Passing zones make for exciting Sao Paulo course

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The 2.6-mile Anhembi Park circuit at Sao Paulo, Brazil — site of this Sunday’s Itaipava Sao Paulo Indy 300 presented by Nestle (11 a.m. ET, NBC Sports Network) — is a sprawling street course that is punctuated by multiple straightaways that lead into passing opportunities.

It all starts at the Sambadromo main straightaway, which is shorter than the other straights on the circuit but is still long enough to provide a passing attempt if the driver is close enough. They’ll have to be quick about it, however, as the Sambadromo leads into a left/right complex known as the S of Samba. It’s a narrow spot and there’s been plenty of mayhem there in recent races, particularly on starts and restarts when everyone’s bunched up.

The next major passing zone comes at Turn 5, which follows a longer jaunt down the Avenue Olavo Fontoura that gives drivers more time to draft, set up, and pass for position at the right-hander.

But the biggest opportunity this course has to offer comes as drivers roar down the nearly one-mile-long backstretch. That extended sprint culminates with a sharp right-hand hairpin at Turn 11. Expect plenty of side-by-side jockeying through this particular corner; also, don’t be surprised to see the driver that gets passed going into Turn 11 attempt a crossover move that can help get the position back as they head down the Sambadromo.

Over the years, we’ve heard complaints of street circuits being too narrow and providing very little chances for passing outside of pit road. There are no such problems with this course, and you can expect Sunday’s event to be an exciting one.

F1: Max Verstappen provides late-lap thrills at U.S. Grand Prix

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AUSTIN, Texas (AP) — Leave it to Red Bull’s Max Verstappen to provide some late-race thrills at the U.S. Grand Prix.

Verstappen’s key block on Mercedes driver Lewis Hamilton late in Sunday’s race denied Hamilton a chance to maybe chase down Ferrari’s Kimi Raikkonen to win. And it helped deny Hamilton’s bid for the season championship.

Verstappen’s defensive skills allowed the Red Bull driver to finish second, his best result yet at the U.S Grand Prix, his fourth podium in six races. By keeping Hamilton third, it kept the season championship alive, even if just another week to the Mexican Grand Prix.

Last season, Verstappen had surged past Raikkonen on a final-lap pass to finish third. It was the kind of aggressive move that earned him the “Mad Max” nickname. Before he could even reach the podium, race officials declared Verstappen’s move illegal and bumped an angry Verstappen down to fifth.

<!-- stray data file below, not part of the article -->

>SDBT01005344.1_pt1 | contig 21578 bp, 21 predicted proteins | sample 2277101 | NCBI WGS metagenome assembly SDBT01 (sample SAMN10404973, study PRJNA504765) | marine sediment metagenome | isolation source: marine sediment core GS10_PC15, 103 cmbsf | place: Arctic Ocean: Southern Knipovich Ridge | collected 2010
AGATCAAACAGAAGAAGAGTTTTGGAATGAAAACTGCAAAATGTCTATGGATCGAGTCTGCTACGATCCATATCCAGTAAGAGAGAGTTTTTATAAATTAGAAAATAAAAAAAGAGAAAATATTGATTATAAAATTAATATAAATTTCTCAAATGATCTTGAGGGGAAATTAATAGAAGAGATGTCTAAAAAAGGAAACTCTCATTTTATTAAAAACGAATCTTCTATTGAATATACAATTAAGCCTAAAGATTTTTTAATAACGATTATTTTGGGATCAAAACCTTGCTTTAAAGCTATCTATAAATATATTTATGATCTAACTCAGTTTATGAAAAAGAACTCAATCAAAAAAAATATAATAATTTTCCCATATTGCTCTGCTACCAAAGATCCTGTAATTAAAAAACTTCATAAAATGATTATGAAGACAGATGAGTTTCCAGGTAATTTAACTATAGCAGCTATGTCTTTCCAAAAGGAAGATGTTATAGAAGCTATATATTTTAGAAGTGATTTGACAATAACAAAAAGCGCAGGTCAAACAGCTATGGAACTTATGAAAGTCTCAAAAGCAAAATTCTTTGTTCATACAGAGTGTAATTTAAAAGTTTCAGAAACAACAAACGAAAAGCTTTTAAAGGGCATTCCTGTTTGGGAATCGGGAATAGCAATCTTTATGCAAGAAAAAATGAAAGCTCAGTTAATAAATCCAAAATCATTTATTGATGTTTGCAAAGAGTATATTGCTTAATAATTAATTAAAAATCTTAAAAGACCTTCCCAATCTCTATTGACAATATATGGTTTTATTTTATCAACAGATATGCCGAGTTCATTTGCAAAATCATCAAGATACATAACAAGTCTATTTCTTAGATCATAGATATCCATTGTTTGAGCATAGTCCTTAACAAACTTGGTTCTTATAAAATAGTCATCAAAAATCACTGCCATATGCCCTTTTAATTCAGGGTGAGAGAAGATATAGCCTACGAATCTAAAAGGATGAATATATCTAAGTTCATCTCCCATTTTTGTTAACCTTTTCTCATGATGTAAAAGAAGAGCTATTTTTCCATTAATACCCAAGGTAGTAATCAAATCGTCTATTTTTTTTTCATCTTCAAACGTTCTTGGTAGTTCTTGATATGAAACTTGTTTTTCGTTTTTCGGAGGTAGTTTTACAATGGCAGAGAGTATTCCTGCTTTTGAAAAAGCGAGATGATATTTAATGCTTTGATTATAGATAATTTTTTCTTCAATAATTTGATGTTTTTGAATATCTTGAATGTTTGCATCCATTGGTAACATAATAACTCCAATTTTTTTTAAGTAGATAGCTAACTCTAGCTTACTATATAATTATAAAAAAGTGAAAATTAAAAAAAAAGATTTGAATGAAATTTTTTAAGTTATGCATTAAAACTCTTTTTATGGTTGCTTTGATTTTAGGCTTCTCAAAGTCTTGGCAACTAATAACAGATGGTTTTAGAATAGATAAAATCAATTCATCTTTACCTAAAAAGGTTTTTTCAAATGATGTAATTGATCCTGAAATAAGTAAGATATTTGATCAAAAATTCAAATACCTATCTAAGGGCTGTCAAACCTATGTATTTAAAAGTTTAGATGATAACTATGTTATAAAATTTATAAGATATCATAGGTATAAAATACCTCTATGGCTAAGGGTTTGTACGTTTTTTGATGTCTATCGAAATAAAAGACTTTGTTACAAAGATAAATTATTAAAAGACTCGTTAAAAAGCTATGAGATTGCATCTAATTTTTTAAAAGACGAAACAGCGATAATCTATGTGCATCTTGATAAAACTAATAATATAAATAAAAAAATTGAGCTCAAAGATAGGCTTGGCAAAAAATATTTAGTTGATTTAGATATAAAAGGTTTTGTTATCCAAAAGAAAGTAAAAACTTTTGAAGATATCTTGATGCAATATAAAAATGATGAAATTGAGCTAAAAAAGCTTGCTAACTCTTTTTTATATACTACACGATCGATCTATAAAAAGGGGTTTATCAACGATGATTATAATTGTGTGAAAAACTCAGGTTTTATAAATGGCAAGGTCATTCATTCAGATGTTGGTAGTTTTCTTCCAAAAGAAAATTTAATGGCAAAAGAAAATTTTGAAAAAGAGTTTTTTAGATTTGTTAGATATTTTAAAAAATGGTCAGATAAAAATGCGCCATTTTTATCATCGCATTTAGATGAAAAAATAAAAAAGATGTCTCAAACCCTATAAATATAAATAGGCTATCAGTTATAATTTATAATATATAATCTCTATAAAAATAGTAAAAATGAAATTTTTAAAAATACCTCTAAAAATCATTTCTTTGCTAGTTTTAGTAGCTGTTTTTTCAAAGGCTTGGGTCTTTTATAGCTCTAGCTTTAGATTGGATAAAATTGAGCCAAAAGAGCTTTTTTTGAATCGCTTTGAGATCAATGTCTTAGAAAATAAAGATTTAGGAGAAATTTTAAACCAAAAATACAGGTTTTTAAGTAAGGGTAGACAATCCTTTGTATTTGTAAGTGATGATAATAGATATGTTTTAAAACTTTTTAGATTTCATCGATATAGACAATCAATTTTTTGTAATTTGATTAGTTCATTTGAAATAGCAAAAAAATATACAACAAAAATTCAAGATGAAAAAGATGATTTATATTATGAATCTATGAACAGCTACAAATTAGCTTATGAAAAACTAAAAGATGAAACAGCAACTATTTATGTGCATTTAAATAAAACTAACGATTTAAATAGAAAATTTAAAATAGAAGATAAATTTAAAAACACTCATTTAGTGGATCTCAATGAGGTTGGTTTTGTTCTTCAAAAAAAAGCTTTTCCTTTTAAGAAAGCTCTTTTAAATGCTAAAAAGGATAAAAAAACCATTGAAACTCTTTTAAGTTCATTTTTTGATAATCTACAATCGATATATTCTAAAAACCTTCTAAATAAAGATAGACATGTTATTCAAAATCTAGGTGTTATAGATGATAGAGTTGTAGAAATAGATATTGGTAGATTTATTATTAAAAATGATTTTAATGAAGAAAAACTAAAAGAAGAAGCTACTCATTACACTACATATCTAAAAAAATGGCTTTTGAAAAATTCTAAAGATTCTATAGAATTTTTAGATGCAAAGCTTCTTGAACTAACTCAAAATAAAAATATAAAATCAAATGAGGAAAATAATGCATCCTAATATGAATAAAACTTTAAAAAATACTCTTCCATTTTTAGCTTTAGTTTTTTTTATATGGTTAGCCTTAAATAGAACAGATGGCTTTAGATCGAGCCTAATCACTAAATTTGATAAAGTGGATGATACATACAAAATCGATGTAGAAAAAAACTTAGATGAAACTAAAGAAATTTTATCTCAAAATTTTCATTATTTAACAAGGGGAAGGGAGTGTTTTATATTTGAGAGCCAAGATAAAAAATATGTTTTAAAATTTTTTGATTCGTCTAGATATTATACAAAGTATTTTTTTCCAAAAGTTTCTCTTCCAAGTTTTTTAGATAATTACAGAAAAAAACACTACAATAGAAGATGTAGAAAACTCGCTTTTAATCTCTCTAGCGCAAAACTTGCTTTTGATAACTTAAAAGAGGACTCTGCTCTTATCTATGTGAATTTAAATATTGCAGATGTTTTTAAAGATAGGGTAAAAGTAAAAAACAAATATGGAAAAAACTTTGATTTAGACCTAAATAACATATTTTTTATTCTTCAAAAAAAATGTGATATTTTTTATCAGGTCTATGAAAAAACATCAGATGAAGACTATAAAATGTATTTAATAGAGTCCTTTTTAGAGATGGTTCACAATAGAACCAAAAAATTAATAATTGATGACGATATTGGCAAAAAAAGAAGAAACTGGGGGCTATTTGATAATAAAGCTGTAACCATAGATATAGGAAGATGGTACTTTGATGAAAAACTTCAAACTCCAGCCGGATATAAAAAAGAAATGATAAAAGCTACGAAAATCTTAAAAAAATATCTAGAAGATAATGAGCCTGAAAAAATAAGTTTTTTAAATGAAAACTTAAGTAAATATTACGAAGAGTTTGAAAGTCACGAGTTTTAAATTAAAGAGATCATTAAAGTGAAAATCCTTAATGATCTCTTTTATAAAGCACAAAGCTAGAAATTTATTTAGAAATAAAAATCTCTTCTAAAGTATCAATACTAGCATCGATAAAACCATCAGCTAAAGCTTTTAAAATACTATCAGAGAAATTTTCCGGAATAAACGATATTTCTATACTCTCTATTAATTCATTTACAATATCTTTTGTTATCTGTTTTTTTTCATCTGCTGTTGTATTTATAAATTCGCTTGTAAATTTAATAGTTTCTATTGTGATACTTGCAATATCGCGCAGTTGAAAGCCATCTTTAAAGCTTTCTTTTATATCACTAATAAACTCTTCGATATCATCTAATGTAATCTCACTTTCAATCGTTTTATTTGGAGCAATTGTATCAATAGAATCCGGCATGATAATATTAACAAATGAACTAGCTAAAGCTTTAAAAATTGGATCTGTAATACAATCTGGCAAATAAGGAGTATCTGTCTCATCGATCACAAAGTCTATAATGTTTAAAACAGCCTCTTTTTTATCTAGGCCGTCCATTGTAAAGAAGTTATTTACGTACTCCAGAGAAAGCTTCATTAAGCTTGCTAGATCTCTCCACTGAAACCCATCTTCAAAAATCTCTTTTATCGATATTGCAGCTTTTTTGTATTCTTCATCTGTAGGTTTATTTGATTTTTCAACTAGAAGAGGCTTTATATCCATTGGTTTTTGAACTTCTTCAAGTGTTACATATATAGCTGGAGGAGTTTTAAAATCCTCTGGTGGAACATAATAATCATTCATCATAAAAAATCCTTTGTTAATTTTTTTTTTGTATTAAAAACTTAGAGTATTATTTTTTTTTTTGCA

The Circuit of the Americas this week installed a new curb on the same corner, dubbed “Verstoppen,” to punish drivers who tried anything similar this year. It worked when Verstappen hit it hard enough in qualifying to knock his car out of the session with a damaged suspension and gear box. He started Sunday’s race 18th.

The Dutch driver launched a furious attack through the field and found himself in the thick of things late Sunday. His move to block Hamilton wasn’t on the same corner with the curbs, and it came with him playing defense instead of being the aggressor.

Verstappen had to make multiple moves to keep Hamilton behind him and finally drove the Mercedes wide, forcing Hamilton to finally concede the position and the race.

“I was trying to get close to Kimi but at the same time keeping an eye on Lewis in my mirror. It was close, but we managed to hang on,” Verstappen said. “It is safe to say today went a lot better than expected.”

Knowing Verstappen’s aggressive nature, Hamilton said there was too much at stake to risk a collision.

“The key to me was to make sure I finished ahead of Seb. I don’t care when you win a championship, just that you win,” Hamilton said. “”For Max, to come back from so far, he did a great job.”

Verstappen has been just as aggressive at the Autodromo Hermanos Rodriguez in Mexico City.

In 2016, race officials ruled he improperly left the track to gain an advantage on Vettel to finish third and he was bumped from the podium. Last season, Verstappen’s strong start sent him into the lead out of the first turn, while Hamilton and Vettel bumped each other. The collision ruptured one of Hamilton’s tires.

Verstappen won the race while Hamilton limped home in ninth place, but still won the season championship.